The material presented here is for educational purposes only, and is not intended to be used as financial, investment, or legal advice.
What is Home Equity?
You’ve probably heard friends or family talk about having equity in their home. You’ve seen television advertisements or offers for home equity loans and lines of credit. But, what exactly is home equity?
Put simply, home equity is the amount of your home that you actually “own.” It is the fair market value of your home minus any loans you have on the property. While technically you own a home the moment you sign the final paperwork on your purchase, your lender is using your home as collateral for your mortgage loan.
That means the bank has a lien on the property. The financing bank or credit union doesn’t own the home while they hold a lien (unless the home is foreclosed on), but you won’t have full equity in the home until you pay off the loan entirely. You may also have liens on your property from other sources, such as the company that financed a roof repair, a previous home equity loan lender or a second mortgage lender.
How to Use Your Home Equity
Once you’ve accrued some equity in your home, you may decide that you want to tap into that home equity to upgrade your kitchen, put in a pool, or even pay down debt or take a much-needed family vacation. To use your home equity in these ways, you could take out a home equity loan or get a HELOC (pronounced HEE-lock), which is a home equity line of credit.
If you get a HELOC with Desert Financial and you’re at the Rewards or Rewards+ level of our Relationship Rewards program, you could qualify for a loan discount on your HELOC. You’ll also earn the Relationship Rewards Borrowing point if you don’t already have it. That could potentially increase your level!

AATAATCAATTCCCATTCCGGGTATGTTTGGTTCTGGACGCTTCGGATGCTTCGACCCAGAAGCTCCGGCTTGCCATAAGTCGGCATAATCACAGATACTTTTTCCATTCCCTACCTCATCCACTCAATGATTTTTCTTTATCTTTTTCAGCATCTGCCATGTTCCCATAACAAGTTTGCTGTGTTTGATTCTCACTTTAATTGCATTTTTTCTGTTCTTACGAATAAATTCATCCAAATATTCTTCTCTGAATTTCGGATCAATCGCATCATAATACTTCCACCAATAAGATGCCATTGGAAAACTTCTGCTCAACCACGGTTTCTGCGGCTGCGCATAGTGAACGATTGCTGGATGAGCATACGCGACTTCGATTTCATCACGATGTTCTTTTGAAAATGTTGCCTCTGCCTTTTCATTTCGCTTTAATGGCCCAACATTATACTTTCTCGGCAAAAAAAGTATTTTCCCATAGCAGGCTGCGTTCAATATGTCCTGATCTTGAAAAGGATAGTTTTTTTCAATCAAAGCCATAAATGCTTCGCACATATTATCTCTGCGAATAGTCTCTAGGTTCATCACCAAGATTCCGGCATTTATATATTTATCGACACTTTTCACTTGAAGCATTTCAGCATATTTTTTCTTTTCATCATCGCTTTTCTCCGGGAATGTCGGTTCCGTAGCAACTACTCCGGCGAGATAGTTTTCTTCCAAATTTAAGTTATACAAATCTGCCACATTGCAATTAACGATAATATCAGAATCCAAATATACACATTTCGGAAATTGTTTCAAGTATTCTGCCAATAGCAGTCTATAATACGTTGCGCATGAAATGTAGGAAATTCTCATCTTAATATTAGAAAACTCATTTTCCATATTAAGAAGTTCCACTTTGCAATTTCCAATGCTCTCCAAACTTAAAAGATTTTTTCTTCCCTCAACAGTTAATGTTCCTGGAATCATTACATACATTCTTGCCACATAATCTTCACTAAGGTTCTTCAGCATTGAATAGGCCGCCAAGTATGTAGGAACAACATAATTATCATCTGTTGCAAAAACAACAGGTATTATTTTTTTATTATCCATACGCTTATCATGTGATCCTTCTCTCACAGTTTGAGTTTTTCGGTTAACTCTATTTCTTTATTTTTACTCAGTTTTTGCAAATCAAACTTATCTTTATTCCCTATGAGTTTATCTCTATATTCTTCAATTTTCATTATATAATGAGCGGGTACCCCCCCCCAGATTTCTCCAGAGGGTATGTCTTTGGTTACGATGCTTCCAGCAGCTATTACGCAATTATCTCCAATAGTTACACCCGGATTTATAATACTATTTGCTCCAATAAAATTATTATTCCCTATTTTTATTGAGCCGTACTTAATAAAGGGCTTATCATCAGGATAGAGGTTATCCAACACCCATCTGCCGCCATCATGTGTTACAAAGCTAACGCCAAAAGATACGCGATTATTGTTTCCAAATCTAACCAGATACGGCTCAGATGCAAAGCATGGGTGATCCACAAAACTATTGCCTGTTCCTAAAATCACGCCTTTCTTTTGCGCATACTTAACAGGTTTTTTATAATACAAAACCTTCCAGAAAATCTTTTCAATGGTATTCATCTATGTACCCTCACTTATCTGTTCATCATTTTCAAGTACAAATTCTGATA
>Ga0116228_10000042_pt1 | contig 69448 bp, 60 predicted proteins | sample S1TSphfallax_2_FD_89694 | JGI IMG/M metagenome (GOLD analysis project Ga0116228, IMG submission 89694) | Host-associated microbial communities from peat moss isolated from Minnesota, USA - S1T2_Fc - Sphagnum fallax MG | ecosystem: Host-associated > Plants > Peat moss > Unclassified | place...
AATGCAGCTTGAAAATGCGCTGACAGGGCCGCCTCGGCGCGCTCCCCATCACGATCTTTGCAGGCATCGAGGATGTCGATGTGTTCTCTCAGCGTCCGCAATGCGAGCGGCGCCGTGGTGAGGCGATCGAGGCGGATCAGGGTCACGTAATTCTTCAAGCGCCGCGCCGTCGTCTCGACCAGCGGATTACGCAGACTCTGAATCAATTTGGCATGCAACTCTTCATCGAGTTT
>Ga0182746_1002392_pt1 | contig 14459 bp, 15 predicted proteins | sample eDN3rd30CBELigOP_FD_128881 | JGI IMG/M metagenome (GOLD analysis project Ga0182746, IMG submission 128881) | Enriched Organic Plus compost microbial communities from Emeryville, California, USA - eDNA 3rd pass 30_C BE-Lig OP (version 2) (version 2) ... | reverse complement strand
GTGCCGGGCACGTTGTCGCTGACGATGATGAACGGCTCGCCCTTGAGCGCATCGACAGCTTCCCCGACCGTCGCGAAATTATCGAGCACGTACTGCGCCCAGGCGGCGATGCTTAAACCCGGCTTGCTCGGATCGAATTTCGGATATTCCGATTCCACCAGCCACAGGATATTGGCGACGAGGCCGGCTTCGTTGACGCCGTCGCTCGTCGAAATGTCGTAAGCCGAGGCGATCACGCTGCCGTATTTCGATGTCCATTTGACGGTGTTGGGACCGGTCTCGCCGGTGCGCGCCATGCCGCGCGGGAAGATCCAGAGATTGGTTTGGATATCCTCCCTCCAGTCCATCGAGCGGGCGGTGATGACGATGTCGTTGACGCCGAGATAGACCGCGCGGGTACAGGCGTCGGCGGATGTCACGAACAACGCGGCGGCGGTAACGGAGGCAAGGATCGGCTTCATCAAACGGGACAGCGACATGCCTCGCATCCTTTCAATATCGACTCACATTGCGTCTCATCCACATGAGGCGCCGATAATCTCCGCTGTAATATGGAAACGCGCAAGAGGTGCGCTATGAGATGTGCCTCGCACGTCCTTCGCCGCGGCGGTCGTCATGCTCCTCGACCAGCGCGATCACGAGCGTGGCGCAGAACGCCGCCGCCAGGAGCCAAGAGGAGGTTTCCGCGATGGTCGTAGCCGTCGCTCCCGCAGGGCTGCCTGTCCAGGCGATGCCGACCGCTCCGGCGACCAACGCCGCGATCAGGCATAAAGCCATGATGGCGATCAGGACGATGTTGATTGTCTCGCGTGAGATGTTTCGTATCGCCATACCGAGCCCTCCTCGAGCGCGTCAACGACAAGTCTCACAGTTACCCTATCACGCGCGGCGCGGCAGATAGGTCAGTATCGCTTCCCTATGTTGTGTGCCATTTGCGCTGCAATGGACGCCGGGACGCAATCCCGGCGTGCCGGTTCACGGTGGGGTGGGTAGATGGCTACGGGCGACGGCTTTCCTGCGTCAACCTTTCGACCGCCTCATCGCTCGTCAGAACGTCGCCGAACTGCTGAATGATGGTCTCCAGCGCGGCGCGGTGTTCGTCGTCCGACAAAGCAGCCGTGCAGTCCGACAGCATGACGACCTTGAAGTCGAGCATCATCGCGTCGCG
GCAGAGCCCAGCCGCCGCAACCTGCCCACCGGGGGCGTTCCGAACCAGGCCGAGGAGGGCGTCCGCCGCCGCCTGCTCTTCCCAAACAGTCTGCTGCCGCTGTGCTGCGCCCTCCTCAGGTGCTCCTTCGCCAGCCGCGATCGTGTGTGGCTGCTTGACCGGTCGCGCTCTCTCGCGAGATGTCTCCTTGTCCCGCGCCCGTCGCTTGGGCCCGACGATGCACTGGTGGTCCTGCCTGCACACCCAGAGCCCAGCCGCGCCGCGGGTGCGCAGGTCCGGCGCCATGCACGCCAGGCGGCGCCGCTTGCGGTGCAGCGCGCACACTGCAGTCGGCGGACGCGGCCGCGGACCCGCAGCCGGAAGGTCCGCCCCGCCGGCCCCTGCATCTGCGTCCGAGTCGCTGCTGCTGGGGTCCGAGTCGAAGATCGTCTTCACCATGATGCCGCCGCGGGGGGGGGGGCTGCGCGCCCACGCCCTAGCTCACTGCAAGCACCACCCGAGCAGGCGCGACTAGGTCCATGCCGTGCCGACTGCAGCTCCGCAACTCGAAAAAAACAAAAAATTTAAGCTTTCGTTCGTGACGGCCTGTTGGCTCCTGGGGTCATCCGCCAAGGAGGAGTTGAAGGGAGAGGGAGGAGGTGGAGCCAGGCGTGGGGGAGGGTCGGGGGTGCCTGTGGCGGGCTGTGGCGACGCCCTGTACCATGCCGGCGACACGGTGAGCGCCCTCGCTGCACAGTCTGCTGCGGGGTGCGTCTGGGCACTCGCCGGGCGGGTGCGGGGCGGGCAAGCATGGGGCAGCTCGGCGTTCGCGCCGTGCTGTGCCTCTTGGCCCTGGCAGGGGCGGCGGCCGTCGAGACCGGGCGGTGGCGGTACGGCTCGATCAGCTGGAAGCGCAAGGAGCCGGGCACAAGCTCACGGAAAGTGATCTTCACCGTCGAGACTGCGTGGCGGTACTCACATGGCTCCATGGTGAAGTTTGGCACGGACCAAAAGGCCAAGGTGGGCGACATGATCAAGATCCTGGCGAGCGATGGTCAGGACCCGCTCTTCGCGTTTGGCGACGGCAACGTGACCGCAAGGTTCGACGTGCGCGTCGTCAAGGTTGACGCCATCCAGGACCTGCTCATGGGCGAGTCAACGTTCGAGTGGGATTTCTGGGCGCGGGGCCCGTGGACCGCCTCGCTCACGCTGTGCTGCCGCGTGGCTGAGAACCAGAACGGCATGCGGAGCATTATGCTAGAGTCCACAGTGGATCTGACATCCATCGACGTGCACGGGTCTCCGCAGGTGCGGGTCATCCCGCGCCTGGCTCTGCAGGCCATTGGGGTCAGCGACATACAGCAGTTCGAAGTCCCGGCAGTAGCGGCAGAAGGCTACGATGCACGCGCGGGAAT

How Much Can I Borrow?
Your lender will determine how much of your home equity you can borrow against. Some lenders will qualify buyers with excellent credit, payment history and reasonable debt-to-income ratios for a home equity loan or line of credit that’s up to 80% of the value of your home minus the amount you still owe on your mortgage. Why doesn’t every lender offer that high of a loan amount? Approving the buyer for a lower percentage of their home equity minimizes the risk to both the lender and the borrower.
HELOC vs. Home Equity Loan: The Differences
Both a home equity loan and a HELOC are money that a homeowner borrows against the equity in their home. The main difference between the two options is that the borrower receives the cash from a home equity loan all at once, while a HELOC allows you to take out money as you need it.
After you find out if you have equity in your home, contact your credit union to see if you can tap into that equity with a line of credit. You don’t necessarily need to use your line of credit for renovations, either — you can use your funds to pay for furniture, to consolidate bills and more. The possibilities are almost endless!
The Next Step
We know you’ve got a lot to consider before tackling your home renovation project. To get you started, download The Handy Guide to Home Equity today and learn more about how a HELOC can help you with your remodel. You’ll also get helpful information and tips on popular renovations — including kitchens, bathrooms and outdoor living spaces!
Ready to put your equity to good use?GET A HELOC